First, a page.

“The negotiations cover all the ills that Kenya has been suffering from and which have built up even more strongly in the last six to eight months,” said Salim Lone, a long-time advisor to the leader of the opposition NASA coalition.
Q&A: Salim Lone
Further discussions between the Kenyan president and the veteran opposition leader will cover “a vast agenda”, according to Lone. In particular, Odinga will pursue the holding of “free and fair elections by 2022” as well as rectifying the “utter marginalisation of millions of people”.
Kenyatta and Odinga have been at odds since the controversial re-run of last year’s presidential elections. The opposition boycotted the re-run of the August ballot which Kenyatta went on to win with more than 98 per cent of the vote.
The timing of Friday’s meeting was down to the establishment of an agenda for talks and the realisation that the opposition’s strategy could have led to widespread bloodshed, according to Lone, speaking to RFI by telephone from Princeton in the US.
“We did not want to meet with Mr Kenyatta without an agenda that would ensure that that meeting would be productive,” said Lone, explaining why such a meeting had not taken place before now. Furthermore, holding talks helps avoid possible violence linked to continued confrontations between NASA supporters and the security forces, the advisor added.
“It would have been even more lethal, the use of force, if we had actually begun to mobilise the thousands and tens of thousands people that we so easily could have,” said Lone. “The tensions are exceedingly high, I think everybody recognises that, and there was a fear that even a small spark could lead to some kind of ethnic conflagration,” he added.
More than 100 people were killed during Kenya’s prolonged election period, according to Human Rights Watch, citing research conducted since August 2017.
“I did not see where the current course of resistance was taking us,” Lone said, referring to the activities of the National Resistance Movement, which was established as an informal group to oppose the Kenyatta administration. “I don’t know where else this could have gone without a loss of life, a large loss of life.”
Odinga determined that “something had to give”, according to Lone. Using tactics of resistance and confrontation “looked like it was not going to work unless you were willing to suffer catastrophic loss of life”, he added, saying that previous attempts at protests and demonstrations were met with disproportionate use of force.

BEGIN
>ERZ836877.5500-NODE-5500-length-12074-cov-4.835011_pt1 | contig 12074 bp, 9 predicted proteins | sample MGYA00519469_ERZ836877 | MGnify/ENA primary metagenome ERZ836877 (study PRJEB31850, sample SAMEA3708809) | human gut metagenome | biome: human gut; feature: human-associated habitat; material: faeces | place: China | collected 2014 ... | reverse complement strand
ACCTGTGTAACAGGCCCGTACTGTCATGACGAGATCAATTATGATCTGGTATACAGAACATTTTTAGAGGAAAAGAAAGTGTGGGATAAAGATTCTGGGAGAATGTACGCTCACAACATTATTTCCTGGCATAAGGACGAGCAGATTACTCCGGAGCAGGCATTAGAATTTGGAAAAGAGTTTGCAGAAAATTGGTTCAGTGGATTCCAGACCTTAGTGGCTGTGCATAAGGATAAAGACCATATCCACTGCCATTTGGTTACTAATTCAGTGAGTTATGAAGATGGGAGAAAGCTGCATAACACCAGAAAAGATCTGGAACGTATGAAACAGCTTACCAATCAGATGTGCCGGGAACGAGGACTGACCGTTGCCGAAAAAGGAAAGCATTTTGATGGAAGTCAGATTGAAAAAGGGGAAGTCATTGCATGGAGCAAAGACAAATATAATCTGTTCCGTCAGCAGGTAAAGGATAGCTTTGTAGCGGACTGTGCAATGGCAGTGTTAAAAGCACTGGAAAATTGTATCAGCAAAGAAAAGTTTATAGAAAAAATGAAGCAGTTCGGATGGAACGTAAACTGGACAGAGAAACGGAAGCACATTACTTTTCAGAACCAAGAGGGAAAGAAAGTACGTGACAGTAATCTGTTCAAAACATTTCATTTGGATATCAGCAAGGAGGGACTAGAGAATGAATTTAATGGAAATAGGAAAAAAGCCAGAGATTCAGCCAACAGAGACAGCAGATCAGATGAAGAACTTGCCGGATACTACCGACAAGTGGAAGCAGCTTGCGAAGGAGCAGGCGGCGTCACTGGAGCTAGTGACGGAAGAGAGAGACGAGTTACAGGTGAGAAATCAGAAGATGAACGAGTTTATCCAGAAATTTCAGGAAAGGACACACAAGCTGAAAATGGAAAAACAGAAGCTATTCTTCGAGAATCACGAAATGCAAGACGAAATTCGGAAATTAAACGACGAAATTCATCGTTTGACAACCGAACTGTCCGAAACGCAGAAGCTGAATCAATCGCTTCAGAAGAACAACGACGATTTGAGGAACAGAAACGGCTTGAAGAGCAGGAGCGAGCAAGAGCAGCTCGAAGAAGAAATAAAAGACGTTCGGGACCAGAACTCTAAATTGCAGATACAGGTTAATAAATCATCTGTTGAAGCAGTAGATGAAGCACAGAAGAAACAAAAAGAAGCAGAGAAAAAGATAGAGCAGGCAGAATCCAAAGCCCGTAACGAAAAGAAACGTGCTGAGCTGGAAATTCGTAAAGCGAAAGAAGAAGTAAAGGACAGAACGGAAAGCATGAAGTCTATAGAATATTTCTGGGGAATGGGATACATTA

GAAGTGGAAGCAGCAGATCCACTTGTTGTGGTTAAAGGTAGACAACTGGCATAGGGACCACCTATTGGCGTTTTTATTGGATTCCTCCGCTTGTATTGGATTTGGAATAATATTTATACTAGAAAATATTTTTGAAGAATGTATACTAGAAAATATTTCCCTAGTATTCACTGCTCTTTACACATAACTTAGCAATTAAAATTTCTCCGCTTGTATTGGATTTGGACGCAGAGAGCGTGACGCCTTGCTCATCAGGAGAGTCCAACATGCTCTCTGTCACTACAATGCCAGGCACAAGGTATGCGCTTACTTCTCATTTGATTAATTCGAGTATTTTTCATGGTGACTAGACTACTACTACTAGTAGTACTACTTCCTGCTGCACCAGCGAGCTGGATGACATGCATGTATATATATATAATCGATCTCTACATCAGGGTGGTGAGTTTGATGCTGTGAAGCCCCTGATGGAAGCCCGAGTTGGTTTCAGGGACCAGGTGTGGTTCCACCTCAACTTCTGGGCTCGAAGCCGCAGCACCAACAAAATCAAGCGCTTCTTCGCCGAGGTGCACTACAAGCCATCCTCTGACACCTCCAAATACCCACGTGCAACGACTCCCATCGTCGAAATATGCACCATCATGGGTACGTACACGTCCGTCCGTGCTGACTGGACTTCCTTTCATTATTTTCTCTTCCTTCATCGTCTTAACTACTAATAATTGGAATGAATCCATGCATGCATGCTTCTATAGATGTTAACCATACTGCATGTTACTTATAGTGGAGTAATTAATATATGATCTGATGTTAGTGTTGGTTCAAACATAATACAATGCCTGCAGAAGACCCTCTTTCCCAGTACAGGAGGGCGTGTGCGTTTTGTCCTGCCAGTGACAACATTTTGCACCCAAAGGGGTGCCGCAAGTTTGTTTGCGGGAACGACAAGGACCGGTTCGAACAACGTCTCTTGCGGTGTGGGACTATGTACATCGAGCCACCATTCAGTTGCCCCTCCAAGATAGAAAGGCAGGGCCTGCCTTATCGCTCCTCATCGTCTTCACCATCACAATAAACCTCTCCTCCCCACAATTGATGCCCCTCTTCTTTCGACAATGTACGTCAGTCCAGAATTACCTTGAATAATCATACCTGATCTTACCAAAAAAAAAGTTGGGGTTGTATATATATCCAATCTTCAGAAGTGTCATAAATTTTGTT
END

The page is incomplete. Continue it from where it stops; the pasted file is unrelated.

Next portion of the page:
Reaction within NASA
Some figures within the opposition coalition have questioned Odinga’s decision to agree to the surprise meeting with Kenyatta. Miguna Miguna, a firebrand opposition politician who describes himself as a general of the National Resistance Movement, said Odinga was “betraying millions of Kenyans”. In a series of tweets, Miguna said the talks were a “cynical and hypocritical PR stunt”.
Lone denied that the meeting was a PR stunt, instead pointing out that Odinga is known for taking dramatic steps. He referred to Odinga’s previous political manoeuvres such as entering a power sharing agreement with Mwai Kibaki in 2008 which helped bring an end to ethnic violence following the 2007 polls.
“Many progressive people were genuinely concerned about this meeting between Raila and Uhuru,” said Lone.
“I believe that while people are bewildered, genuinely bewildered, and some are critical, I respect that, there is no problem with that,” said Odinga’s advisor. “A few of Mr Raila Odinga’s very close advisors have been very candidly discussing why the way this happened was not necessarily the way it should have happened,” he added, referring to Friday’s meeting.
A possible power sharing deal between Odinga and Kenyatta is not on the cards this time around, according to Lone. “There is no talk of that at the moment. Mr Odinga has repeatedly said after the last election that we cannot just have power sharing as a way out of the crisis we face.”
Neither will Odinga be asked by the government to drop the self-styled title of “people’s president” following a swearing-in ceremony at the end of January, the advisor said. “The issue of him having being sworn-in as the people’s president of Kenya is not an impediment to what will happen,” according to Lone.
Lone referred to the eight-page document released by the Kenyan government entitled “Building bridges to a new Kenyan nation”, saying that Odinga was described as ‘His Excellency’, an honorific title usually reserved for heads of state.
The document signed by both leaders covered a number of different themes including ethnicity, devolution and elections. But despite discussing a range of issues, it did not actually outline any measures that will be taken. Instead, the document said the leaders had “agreed to roll out a programme that will implement their shared objectives”. The implementation of this will be carried out by a specially created office led by staff from the government and Odinga’s camp.
“It will not be easy,” said Lone, in discussion of the task ahead. "But I don’t believe that the criticism is of a nature that one should say, 'Oh my gosh, we should have continued to struggle along the ways that we were,'" he added.
“I know he [Odinga] has a very specific plan in mind that he thinks could be successful, he’s not naive, he knows nothing is guaranteed,” said Lone, without elaborating further on such a plan. “I hope that we will see results fairly soon so that people know that this is not just a way to settle for the status quo.”